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Community and Q&A

Won’t double-stud walls have a condensation problem?

Michael Roland | Posted in Green Building Techniques on

Using exterior rigid foam solves thermal bridging and prevents condensation within the batts in the wall cavity. Double-wall construction also solves thermal bridging, but what about the dew point within the batts? Won’t there be a condensation problem?

I’m designing a new house and need to choose a wall assembly: double-wall with batts or loose fill vs. single-wall w/ exterior rigid foam.

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  1. GBA Editor
    Martin Holladay | | #1

    The question you raise is usually called the "cold OSB" problem. To read all about this question, see How Risky Is Cold OSB Wall Sheathing?

  2. Expert Member
    Dana Dorsett | | #2

    Condensation doesn't happen in batts: Because batts are extremely vapor permeable, and low-mid density batts are so air-permeable, whenever the coldest surface of the cavity reaches the dew point of the entrained air in the cavity the moisture condenses on that surface, not in the fiber itself. The colder it gets, the more moisture gets concentrated on that surface- lowering the dew point of the air in the cavity to the temperature of that cold surface. At any other point within the batts the fiber temperature is ABOVE that temperature, and no condensation occurs.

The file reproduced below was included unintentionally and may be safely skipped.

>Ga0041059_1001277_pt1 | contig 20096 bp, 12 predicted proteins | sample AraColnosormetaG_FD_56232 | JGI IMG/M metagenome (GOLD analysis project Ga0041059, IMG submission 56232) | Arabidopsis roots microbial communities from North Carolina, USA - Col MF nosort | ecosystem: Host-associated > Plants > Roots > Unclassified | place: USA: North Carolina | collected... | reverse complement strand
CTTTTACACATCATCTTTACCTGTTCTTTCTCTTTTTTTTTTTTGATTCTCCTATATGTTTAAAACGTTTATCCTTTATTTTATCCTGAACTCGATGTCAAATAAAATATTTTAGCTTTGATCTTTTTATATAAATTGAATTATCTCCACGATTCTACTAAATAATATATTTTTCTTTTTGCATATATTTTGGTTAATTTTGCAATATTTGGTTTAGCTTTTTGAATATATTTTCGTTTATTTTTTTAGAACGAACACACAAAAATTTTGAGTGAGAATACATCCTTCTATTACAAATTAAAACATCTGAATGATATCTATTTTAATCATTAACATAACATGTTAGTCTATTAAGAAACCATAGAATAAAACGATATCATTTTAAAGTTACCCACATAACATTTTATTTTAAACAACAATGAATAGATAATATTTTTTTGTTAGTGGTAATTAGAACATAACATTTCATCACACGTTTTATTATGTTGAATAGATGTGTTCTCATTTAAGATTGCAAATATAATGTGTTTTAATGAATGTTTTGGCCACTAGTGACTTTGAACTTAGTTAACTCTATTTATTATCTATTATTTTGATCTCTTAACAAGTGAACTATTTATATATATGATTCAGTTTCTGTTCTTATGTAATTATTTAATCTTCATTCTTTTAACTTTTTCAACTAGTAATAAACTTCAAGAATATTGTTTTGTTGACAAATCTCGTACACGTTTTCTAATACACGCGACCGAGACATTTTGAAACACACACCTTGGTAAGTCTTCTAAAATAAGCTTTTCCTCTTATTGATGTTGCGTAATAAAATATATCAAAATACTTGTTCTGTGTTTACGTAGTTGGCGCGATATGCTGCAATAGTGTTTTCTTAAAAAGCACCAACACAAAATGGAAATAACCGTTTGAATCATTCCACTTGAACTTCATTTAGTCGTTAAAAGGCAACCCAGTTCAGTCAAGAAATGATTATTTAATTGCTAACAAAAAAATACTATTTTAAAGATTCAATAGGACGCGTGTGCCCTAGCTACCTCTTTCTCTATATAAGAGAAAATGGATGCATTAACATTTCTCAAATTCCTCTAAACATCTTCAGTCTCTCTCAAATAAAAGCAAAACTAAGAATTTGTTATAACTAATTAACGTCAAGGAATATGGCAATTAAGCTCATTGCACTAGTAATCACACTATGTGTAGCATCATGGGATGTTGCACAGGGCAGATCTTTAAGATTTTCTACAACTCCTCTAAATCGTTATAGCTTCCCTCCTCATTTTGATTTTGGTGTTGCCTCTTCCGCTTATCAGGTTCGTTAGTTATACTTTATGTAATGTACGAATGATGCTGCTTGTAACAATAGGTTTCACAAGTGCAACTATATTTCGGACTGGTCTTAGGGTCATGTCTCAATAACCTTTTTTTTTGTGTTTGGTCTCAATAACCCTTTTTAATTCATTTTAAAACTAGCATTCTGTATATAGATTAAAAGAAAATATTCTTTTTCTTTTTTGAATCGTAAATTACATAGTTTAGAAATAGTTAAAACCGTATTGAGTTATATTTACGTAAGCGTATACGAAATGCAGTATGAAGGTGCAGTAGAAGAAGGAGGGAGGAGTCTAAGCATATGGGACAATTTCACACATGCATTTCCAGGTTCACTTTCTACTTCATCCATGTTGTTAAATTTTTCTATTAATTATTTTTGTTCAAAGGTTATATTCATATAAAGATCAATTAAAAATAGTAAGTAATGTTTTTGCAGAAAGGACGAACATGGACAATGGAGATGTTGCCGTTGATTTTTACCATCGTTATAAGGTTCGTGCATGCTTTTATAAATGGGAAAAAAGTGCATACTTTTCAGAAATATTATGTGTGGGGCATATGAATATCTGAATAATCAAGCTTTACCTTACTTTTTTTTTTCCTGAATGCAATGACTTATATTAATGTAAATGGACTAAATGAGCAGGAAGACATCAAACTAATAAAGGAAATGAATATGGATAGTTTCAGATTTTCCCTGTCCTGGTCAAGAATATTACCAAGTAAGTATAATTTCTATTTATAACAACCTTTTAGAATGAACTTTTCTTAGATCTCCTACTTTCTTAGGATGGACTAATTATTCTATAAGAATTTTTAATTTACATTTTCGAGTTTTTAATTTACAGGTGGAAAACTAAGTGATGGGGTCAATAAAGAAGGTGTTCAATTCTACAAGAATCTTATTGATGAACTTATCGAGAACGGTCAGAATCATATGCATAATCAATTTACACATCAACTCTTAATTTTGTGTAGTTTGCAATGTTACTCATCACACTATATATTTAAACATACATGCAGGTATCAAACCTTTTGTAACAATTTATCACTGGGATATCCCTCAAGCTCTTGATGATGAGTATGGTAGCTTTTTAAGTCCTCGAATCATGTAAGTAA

If that surface is a hygroscopic material such as OSB sheathing it doesn't condense either, but instead adsorbs into the material, never achieving a true liquid state (unless there is so much moisture entering the cavity from air-leaks that the OSB saturates.

    If a hygroscopic INSULATION is use such as cotton batting or cellulose fill, the insulation in contact with the cold surface will adsorb moisture too, which results in lower moisture accumulation in the sheathing. Cellulose can take on quite a bit of moisture before saturating and losing R-value, and can store then re-release the moisture as conditions change. This protective characteristic makes it a favorable material to use in thick high-R assemblies where the volume of entrained air is larger, the moisture content of which might otherwise concentrate in the sheathing. Dense-packing the cellulose is also protective, since it limits the air-permeability, and roughly doubles the amount of cellulose at the same time it increases the moisture buffering capacity.

  3. Jesse Thompson | | #3

    Our opinion?

    Double-stud wall with any type of batt insulation is a high risk wall system in a cold climate, due to the cold sheathing issue. Even so, there are many versions of these walls still standing that were built in the 80's & 90's. We know people who built houses like this, and their buildings haven't fallen apart yet. However, too risky for us to recommend.

    Well air sealed double stud wall (better than 1.5 ACH50) with dense-packed blown in cellulose (not loose fill), or perhaps blown in fiberglass seems to be a low risk wall system. The worse you air seal, the more the risk goes up with this wall system.

    Thick enough rigid foam over 2x seems to be a very low risk system, even with mediocre air sealing. That's why Building Science is such a fan of exterior foam, you can be a pretty sloppy builder and still not get building failures with this system.

  4. GBA Editor
    Martin Holladay | | #4

    Here's my opinion: if you want a double-stud wall, lower your risk with the following details:
    1. Use plywood sheathing or diagonal board sheathing, not OSB.